How to organize online conferences

A guide for event organizers

Have you ever wanted to organize your own conference? I have. For the past two years, I have been organizing events for developers. I have co-organized local events for small groups of attendees, online conferences with attendees from all around the world, and DevFest, a huge offline conference for developers in Czechia.

In this blog post, I would like to share my experiences and learning on how to organize online events with everyone who is just starting in this journey.

Before you start organizing your conference, I strongly recommend creating a ToDo list. For example, a piece of paper, Trello, or Google SpreadSheets works perfectly for me. And all the material you can find in this folder. Feel free to check it out.

This article is divided into three main parts: Before — During — After.

Before the event

Start with why

Before you start your conference, you should make sure you know why you are organizing it (what are the goals of the event?) and who your audience is. It’s also important to find your own motivations. For example, I love running Flutter events. I found it super exciting chatting with speakers and attendees, collaborating with my team, or preparing a keynote.

Understand the ecosystem around you

Before starting with the event planning, do some research to see whether there are or have been similar events in your local area or country. When I co-organized a Flutter conference in Czechia I found out that it was the first Flutter conference ever in the country.

Also, check if there are other communities / organizations that are hosting events on your same topic.

Choose a date and time

In my experience, the best time for online events is Tuesday / Wednesday / Thursday afternoon, or evening. Around 4 pm to 9 pm. This time fits for most people perfectly.

Choose your platforms

There are two important things you need to think about when preparing an online event. The first one is the platform that will host your event (YouTube, Facebook, Twitch…). I suggest selecting YouTube for a younger audience and Facebook for older ones :). They are also quite easy to use with the most popular streaming software. And that is the second thing — streaming software. You can use, for example, StreamYard. The paid version of StreamYard has a higher streaming quality. Also, think about your speakers — it ought to be easy to use for them. It’s always better to have someone who helps you and takes care of the streaming part — set up a live stream, change layouts, answer questions in chat…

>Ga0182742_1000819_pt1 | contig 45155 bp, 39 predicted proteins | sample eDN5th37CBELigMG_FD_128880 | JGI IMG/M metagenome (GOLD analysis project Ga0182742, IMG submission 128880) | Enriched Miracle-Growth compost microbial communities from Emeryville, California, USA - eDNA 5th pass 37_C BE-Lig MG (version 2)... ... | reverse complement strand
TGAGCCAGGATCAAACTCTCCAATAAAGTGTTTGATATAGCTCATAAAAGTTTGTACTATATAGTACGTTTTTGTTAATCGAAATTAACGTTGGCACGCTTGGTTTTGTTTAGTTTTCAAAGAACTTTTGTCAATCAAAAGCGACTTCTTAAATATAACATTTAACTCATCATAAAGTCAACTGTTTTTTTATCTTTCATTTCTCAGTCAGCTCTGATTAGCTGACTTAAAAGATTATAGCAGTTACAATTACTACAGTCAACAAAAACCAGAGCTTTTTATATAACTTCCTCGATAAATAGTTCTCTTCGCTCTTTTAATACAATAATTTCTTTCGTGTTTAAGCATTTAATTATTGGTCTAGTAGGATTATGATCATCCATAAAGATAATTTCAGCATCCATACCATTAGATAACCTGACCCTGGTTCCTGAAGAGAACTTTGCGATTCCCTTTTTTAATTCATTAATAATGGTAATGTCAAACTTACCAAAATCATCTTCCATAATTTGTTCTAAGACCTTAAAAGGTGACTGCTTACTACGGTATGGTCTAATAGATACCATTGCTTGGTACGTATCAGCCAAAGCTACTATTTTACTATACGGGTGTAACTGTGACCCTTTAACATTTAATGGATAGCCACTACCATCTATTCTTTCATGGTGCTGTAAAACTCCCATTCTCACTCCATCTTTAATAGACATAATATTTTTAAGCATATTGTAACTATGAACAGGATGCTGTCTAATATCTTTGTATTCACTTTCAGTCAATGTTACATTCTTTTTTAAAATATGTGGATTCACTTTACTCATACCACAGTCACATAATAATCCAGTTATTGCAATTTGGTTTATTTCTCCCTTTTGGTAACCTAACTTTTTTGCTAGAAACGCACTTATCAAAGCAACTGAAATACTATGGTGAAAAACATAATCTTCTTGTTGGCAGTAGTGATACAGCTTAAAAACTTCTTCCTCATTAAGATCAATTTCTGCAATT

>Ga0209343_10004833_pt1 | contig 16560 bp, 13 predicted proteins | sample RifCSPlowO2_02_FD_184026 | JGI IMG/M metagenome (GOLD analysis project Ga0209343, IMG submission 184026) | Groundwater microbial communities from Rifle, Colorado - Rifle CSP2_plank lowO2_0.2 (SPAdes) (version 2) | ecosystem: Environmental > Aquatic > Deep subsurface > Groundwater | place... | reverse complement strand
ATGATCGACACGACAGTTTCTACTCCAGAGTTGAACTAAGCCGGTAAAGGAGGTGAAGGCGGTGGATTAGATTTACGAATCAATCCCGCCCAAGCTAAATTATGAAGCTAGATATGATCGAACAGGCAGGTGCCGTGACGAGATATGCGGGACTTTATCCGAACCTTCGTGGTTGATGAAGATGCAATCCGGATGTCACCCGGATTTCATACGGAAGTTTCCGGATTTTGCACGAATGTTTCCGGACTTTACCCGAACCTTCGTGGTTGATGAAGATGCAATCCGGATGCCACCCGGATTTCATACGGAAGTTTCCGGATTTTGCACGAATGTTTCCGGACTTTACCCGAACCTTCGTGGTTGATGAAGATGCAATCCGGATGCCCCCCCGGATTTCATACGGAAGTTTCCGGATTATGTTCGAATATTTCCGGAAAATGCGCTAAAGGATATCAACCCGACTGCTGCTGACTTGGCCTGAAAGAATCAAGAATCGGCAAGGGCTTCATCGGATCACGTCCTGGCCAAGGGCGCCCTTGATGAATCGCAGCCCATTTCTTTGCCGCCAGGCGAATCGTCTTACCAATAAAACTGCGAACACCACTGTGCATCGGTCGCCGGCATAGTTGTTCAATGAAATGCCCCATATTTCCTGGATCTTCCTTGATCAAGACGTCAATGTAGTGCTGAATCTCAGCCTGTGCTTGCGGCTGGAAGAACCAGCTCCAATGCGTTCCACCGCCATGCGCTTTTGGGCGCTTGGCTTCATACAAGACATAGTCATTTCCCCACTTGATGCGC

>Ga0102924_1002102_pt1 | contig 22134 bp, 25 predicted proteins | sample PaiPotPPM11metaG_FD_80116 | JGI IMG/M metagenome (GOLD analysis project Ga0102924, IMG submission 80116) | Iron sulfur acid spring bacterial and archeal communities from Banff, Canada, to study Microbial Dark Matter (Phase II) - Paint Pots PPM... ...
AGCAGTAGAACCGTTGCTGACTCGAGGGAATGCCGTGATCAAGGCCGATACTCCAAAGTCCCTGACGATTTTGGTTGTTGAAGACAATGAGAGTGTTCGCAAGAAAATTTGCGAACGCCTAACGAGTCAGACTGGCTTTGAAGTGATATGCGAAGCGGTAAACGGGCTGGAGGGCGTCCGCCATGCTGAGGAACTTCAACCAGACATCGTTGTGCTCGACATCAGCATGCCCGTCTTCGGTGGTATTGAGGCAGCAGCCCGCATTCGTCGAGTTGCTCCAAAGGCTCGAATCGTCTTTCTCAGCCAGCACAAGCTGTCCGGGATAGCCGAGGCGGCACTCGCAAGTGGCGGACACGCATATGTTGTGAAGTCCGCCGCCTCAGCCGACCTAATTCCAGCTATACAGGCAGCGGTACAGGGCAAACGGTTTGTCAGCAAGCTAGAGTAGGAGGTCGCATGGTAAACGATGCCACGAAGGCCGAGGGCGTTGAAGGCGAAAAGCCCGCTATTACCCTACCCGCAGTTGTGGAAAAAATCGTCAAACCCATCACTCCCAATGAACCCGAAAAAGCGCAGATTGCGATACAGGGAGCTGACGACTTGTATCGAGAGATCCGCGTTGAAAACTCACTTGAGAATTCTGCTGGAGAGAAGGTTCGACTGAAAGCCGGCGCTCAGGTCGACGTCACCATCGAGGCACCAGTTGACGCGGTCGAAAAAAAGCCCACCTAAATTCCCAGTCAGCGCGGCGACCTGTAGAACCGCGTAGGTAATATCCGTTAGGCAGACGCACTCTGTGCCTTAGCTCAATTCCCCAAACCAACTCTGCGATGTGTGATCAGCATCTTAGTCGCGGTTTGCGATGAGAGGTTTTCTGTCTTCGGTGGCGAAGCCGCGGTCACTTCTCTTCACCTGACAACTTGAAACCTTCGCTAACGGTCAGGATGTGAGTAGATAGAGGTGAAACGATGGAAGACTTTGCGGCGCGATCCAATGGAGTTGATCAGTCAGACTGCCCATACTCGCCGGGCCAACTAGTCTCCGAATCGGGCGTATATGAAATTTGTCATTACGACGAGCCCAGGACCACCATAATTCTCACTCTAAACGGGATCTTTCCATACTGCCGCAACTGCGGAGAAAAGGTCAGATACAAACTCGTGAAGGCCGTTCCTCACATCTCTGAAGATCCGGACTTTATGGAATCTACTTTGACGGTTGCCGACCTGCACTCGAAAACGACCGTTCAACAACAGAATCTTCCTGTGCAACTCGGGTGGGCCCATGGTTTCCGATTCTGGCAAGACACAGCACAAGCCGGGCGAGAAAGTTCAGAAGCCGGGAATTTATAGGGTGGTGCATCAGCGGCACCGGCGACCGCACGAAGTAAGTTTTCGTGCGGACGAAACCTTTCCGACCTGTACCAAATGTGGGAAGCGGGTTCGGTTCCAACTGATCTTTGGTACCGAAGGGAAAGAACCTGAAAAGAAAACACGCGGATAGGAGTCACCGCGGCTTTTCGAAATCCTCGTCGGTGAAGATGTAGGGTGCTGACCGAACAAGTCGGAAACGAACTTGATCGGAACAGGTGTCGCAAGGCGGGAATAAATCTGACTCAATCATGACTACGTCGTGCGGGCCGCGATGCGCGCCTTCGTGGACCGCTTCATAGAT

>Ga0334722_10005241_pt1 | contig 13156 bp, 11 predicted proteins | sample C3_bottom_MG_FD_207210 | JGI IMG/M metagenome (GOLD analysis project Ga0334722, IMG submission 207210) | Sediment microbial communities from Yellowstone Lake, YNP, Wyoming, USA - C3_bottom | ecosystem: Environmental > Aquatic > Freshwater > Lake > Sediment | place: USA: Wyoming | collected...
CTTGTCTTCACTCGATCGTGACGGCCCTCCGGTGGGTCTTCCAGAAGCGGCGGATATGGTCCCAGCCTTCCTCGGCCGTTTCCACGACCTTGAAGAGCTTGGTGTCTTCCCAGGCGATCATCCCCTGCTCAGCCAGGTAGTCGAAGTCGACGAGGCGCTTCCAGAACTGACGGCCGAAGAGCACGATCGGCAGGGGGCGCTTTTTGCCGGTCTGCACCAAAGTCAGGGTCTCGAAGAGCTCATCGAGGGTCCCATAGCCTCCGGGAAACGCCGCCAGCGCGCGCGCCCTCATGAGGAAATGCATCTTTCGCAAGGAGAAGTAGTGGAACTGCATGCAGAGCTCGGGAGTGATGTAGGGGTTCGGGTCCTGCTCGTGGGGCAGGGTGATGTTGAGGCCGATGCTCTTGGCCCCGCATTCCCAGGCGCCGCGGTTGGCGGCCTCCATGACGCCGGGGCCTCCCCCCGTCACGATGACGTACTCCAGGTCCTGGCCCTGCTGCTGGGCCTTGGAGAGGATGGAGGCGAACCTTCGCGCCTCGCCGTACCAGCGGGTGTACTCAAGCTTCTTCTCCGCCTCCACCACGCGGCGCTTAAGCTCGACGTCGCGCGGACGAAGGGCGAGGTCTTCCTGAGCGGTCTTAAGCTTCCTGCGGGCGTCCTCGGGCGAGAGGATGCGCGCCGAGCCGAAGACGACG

Don’t forget about a moderator. Moderator’s job is to introduce a speaker, read questions and make sure that conversation after talk doesn’t stop.

Create a website

You can also create a website. It will take your event to the next level. You can use Google Sites, it’s super quick to set up and easy to use. Check out my Flutter event series Flutter onAir.

Registration form

Even if it’s a free event, you should create a registration form to make your event look professional and be able to interact with your audience after the event. I usually use Google Forms. There should be two types of questions — required and optional. Required are the name or email address. As optional you can mark questions like job role, company, and skill level. After the registration, you should send an automatic confirmation email to attendees. Inspiration: registration form for Flutter onAir Summer Talks. Don’t forget about personal information and GDPR law in the EU.

Promote your event

It’s super important to start promoting the event after you have (at least) a few speakers to capture attendees’ interest. In most cases, attendees have never heard about your conference, so they won’t register if you don’t have an agenda and some confirmed speakers.

What are the best places for sharing it? It depends on your audience. Generally, you can share it on:

  • Meetup
  • GDG platform (if you are part of it)
  • Facebook groups and pages
  • Twitter
  • LinkedIn

There is a nice trick to get more registrations. Giveaways. Simply raffle prizes for people who reshare a social media post about your conference with including your chosen hashtag. The problem is with sending swag over the world. It might be super expensive. At the conference Flutter onAir 2020, my giveaways were Google Merchandise Store vouchers and a virtual coffee with a Googler from the Flutter team.